In climbing, we shape our character, we define what is and isn’t possible, and we refuse to back down.

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Red Rocks, NV

The same is true of any sport. It’s in the face of adversity that character and resiliency grow. So maybe, on the surface, climbing seems useless.

After all, we’re spending years of our lives hanging off the side of cliffs.

But when you look into the benefits the sport creates, and how the fissures splay throughout our society––the activists it creates, the stories of endurance and the human spirit it tells, the passion it inspires––it’s hard to say the sport is futile.

 

Motivational Monday: Make Goals not Resolutions

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‘Tis the season to reflect on the past year and look forward to the year ahead. Although the fresh start only physically comes by tacking a new calendar to the wall, I still get excited about the prospects of a new year. It is what you make it, right?

I’ve asked a few of my friends about their new years resolutions and most looked at me and laughed. This is the problem with resolutions—they urge us to join gyms, wake up at 5am, or start reading Infinite Jest or Gone With the Wind or Atlas Shrugged. And then slowly, without fail, we find ourselves back to sleeping in, choosing Netflix over the gym, and making it to the third paragraph of page 117 by the end of January.

Only 10% of people who make resolutions keep them, and here’s why: we expect them to fail. I say enough! Let’s go into 2017 with goals we intend to keep.

I recently read Grit by Angela Duckworth. She makes her case about setting an “end goal.” Yeah, she says, you need to have top-level goals, the crème-de-la-crème of all goals—your purpose, your mission, your passion. And then you need to work down from there. What would need to happen right before you achieved your end-all goal? And then what would happen before all those things need to happen? And so on until you retreat to where you currently are (for me that’s sitting in a coffee shop) 😉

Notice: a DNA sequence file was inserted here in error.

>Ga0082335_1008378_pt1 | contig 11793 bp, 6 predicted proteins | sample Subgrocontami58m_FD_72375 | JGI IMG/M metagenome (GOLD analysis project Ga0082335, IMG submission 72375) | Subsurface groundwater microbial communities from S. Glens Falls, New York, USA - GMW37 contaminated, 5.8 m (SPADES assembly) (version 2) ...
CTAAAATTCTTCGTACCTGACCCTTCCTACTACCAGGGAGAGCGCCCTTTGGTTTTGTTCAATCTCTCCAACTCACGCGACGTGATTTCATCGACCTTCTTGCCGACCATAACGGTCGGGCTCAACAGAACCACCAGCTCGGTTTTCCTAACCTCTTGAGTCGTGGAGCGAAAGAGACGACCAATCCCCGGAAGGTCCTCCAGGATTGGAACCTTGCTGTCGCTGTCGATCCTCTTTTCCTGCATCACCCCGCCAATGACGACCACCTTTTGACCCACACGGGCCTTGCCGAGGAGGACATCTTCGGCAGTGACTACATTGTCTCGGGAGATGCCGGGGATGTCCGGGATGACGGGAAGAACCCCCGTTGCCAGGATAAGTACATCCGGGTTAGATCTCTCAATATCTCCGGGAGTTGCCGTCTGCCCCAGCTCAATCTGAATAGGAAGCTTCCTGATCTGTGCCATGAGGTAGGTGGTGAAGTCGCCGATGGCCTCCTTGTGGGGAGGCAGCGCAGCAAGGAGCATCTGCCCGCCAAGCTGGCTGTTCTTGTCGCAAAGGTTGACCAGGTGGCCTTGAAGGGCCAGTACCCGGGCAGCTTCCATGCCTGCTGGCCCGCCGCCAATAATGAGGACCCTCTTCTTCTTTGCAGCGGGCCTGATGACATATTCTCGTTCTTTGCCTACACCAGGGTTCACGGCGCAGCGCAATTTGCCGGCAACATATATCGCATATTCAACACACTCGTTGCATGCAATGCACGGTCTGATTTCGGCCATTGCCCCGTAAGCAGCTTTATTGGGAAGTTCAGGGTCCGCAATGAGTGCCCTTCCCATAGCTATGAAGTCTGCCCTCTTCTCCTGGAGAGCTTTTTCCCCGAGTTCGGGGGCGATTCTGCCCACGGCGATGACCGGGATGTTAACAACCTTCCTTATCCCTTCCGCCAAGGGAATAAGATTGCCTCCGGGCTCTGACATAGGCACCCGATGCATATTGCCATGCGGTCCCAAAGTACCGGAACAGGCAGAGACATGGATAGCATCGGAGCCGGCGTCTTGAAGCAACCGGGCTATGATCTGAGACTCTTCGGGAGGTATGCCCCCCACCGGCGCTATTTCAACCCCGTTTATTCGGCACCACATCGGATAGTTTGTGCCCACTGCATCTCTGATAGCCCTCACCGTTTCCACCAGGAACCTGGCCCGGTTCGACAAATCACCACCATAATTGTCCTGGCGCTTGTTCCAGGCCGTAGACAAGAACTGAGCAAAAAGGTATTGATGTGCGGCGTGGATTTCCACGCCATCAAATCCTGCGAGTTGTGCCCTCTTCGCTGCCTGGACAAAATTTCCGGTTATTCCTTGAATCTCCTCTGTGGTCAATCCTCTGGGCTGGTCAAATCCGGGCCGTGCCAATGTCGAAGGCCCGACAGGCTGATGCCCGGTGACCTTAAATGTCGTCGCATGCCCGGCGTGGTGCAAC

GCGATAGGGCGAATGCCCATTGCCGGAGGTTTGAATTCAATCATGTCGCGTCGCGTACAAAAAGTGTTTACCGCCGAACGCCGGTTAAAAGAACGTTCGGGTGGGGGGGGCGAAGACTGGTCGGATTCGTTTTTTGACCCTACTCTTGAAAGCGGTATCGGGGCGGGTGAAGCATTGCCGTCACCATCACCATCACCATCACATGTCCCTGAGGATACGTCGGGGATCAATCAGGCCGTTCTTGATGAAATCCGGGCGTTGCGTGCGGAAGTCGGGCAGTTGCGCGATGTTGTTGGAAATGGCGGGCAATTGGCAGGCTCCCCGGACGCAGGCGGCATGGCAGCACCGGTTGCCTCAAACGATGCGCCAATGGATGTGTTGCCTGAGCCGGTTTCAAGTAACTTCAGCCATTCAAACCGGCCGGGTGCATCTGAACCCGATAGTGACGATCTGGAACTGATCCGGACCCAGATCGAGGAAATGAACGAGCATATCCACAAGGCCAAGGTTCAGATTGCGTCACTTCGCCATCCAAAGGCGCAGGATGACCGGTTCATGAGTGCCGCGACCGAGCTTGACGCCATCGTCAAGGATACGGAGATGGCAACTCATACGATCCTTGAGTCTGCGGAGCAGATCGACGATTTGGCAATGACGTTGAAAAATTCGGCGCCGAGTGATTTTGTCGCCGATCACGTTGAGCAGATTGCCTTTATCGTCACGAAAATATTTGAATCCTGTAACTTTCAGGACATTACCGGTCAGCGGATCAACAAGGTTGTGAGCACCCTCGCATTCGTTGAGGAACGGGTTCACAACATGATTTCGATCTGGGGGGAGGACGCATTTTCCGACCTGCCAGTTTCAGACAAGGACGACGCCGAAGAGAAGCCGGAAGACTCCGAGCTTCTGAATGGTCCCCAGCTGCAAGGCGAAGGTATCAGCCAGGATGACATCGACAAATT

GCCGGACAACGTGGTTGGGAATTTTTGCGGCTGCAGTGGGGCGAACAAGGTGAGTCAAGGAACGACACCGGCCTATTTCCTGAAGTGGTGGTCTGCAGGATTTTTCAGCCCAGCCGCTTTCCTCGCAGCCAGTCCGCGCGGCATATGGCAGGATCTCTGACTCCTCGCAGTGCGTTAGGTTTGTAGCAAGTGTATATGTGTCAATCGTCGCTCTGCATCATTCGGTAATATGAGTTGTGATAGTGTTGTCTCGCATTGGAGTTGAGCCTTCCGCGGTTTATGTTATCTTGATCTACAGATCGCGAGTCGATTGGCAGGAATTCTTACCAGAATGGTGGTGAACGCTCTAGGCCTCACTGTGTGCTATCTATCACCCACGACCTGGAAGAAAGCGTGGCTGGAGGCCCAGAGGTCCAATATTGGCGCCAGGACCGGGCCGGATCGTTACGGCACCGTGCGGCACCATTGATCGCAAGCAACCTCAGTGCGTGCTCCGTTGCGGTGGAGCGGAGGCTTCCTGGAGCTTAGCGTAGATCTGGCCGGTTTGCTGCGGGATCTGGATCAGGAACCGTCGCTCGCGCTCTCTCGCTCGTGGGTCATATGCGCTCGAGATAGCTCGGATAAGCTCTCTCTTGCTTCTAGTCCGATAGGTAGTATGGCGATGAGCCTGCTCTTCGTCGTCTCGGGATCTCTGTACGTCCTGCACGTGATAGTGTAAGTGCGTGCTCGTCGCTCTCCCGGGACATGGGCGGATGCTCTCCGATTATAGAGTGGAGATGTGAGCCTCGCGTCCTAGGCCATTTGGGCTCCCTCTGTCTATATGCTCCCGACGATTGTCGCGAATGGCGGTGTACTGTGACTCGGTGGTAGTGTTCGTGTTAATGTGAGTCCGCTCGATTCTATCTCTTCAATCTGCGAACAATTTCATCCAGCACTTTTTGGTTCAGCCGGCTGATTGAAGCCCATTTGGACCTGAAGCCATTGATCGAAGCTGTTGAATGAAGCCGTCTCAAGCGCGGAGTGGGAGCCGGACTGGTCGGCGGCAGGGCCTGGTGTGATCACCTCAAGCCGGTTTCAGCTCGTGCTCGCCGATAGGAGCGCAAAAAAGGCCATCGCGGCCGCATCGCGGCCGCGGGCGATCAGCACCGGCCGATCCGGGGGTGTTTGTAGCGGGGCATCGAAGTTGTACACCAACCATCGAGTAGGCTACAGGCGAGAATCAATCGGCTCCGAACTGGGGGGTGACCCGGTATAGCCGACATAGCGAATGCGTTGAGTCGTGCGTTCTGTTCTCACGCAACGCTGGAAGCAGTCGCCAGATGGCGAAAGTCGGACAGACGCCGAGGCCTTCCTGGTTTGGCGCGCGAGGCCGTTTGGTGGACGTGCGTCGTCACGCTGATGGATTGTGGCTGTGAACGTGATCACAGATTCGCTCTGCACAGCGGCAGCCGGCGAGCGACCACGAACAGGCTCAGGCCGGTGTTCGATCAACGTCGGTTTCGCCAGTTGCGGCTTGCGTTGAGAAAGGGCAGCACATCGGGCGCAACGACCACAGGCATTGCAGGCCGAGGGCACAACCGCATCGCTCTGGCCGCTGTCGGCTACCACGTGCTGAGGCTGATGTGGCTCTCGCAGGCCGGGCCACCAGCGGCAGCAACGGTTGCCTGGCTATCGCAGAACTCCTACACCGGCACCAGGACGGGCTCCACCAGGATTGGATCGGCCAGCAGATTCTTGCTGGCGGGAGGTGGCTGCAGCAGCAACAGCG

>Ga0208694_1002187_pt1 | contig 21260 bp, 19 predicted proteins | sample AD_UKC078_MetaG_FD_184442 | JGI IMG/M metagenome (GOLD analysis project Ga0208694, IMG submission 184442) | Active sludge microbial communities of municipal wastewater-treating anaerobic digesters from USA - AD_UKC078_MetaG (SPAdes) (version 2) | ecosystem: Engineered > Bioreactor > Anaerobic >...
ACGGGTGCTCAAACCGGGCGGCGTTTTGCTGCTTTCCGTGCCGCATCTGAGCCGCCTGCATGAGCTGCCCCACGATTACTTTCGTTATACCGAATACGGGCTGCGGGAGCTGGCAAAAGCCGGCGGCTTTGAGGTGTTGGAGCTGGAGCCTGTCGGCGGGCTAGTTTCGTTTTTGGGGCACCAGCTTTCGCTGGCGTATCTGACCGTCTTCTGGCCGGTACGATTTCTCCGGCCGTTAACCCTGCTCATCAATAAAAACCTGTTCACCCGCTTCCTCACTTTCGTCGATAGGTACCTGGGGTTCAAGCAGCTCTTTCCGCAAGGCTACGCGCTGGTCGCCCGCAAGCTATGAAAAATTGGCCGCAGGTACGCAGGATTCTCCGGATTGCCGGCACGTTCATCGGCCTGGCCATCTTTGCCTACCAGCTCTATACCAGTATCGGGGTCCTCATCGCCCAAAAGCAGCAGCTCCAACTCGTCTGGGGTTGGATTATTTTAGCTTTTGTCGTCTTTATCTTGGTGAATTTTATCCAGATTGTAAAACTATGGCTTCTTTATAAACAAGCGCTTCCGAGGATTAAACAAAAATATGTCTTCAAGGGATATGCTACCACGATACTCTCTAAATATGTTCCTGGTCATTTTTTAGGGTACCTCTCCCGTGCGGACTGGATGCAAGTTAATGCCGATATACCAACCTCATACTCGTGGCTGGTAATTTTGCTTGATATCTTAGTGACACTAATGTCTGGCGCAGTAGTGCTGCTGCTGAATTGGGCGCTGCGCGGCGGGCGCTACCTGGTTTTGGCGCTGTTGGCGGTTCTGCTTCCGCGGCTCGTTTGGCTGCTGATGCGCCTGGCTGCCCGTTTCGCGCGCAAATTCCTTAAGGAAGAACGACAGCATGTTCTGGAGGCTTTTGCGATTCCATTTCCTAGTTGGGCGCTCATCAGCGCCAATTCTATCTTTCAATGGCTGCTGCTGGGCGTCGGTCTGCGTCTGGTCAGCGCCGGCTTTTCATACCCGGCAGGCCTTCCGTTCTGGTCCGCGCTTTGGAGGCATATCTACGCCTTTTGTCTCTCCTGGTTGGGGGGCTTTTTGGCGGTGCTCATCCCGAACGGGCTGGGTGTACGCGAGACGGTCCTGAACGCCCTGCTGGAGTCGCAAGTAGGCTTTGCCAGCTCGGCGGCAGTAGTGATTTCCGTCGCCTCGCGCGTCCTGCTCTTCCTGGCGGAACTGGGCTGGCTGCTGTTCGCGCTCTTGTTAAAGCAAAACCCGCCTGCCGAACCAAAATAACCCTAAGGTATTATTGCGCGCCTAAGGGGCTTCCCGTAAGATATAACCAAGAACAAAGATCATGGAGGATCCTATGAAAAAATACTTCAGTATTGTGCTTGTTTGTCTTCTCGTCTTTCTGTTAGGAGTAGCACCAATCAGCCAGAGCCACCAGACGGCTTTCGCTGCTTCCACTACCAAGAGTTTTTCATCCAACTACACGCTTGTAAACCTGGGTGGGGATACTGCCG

I made some top-shelf goals for 2017. I want to send a 5.12d and project a 5.13. I want to finally run a half-marathon. I intend to publish and get paid for it. I want to learn basic navigational skills and complete my AIARE 1, WFR, and SPI. And my list of places to ski and climb is long, varied, and expansive. But before all those goals are smaller ones, like spending three hours a week writing. Researching and nailing down a training plan for climbing (and posting it to my blog). Making reservations for those different courses and hut trips and climbing excursions.

We can’t expect writing our goals down and talking about them to be enough. It’s a good start, but our lives won’t change because of it. Trust me, I continually learn that the hard way. Instead we need to realize what it is we want, and the teeny-tiny-baby-steps it’s going to take to get there.

Cheers to 2017, my friends! I hope it’s the most productive, actualizing year of your life!

 

New Year, New Tribe

The problem, ultimately, isn’t that there aren’t enough options in retail stores, it’s that there aren’t enough women getting out and charging.

As 2016 comes to an end (can you even believe it?), and we all start making our new years resolutions and thinking about the people we are now, versus the people we were a year ago, versus the people we want to become, I want to plant a seed.

I often hear and read about complaints from women in the outdoors that they want more options for gear. We are all frustrated with the lack of options for women’s technical gear, the discrepancy in options between men and women’s climbing shoes, and ultimately the variety of what we can purchase in the store to protect us all outside.

I get it.

The other day, though, I started thinking that we’ve been wanting a band-aid cure. We just want the outdoor companies to meet our needs (which is fair). We want to feel represented and to have them recognize that woman can, and do, charge just as hard as men. I’m not here to belittle that. AT ALL. We woman are powerhouses and we have come so far in the outdoor industry. Kudos to us.